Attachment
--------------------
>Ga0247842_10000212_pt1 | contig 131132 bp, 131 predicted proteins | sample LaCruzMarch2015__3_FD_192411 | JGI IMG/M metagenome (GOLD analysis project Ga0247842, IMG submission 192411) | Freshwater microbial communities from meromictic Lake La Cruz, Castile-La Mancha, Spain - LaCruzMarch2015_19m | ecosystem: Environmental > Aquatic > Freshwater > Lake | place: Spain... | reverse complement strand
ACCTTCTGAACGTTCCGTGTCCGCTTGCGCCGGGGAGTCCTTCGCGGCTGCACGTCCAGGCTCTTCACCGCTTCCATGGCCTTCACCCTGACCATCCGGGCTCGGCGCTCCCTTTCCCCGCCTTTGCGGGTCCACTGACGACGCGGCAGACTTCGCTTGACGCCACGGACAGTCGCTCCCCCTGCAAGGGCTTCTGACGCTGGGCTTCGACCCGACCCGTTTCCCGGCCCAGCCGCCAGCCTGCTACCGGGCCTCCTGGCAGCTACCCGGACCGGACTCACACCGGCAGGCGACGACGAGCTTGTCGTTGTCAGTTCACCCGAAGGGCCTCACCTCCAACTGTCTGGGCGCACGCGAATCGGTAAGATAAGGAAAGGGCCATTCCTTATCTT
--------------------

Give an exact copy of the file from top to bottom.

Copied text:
>Ga0247842_10000212_pt1 | contig 131132 bp, 131 predicted proteins | sample LaCruzMarch2015__3_FD_192411 | JGI IMG/M metagenome (GOLD analysis project Ga0247842, IMG submission 192411) | Freshwater microbial communities from meromictic Lake La Cruz, Castile-La Mancha, Spain - LaCruzMarch2015_19m | ecosystem: Environmental > Aquatic > Freshwater > Lake | place: Spain... | reverse complement strand
ACCTTCTGAACGTTCCGTGTCCGCTTGCGCCGGGGAGTCCTTCGCGGCTGCACGTCCAGGCTCTTCACCGCTTCCATGGCCTTCACCCTGACCATCCGGGCTCGGCGCTCCCTTTCCCCGCCTTTGCGGGTCCACTGACGACGCGGCAGACTTCGCTTGACGCCACGGACAGTCGCTCCCCCTGCAAGGGCTTCTGACGCTGGGCTTCGACCCGACCCGTTTCCCGGCCCAGCCGCCAGCCTGCTACCGGGCCTCCTGGCAGCTACCCGGACCGGACTCACACCGGCAGGCGACGACGAGCTTGTCGTTGTCAGTTCACCCGAAGGGCCTCACCTCCAACTGTCTGGGCGCACGCGAATCGGTAAGATAAGGAAAGGGCCATTCCTTATCTT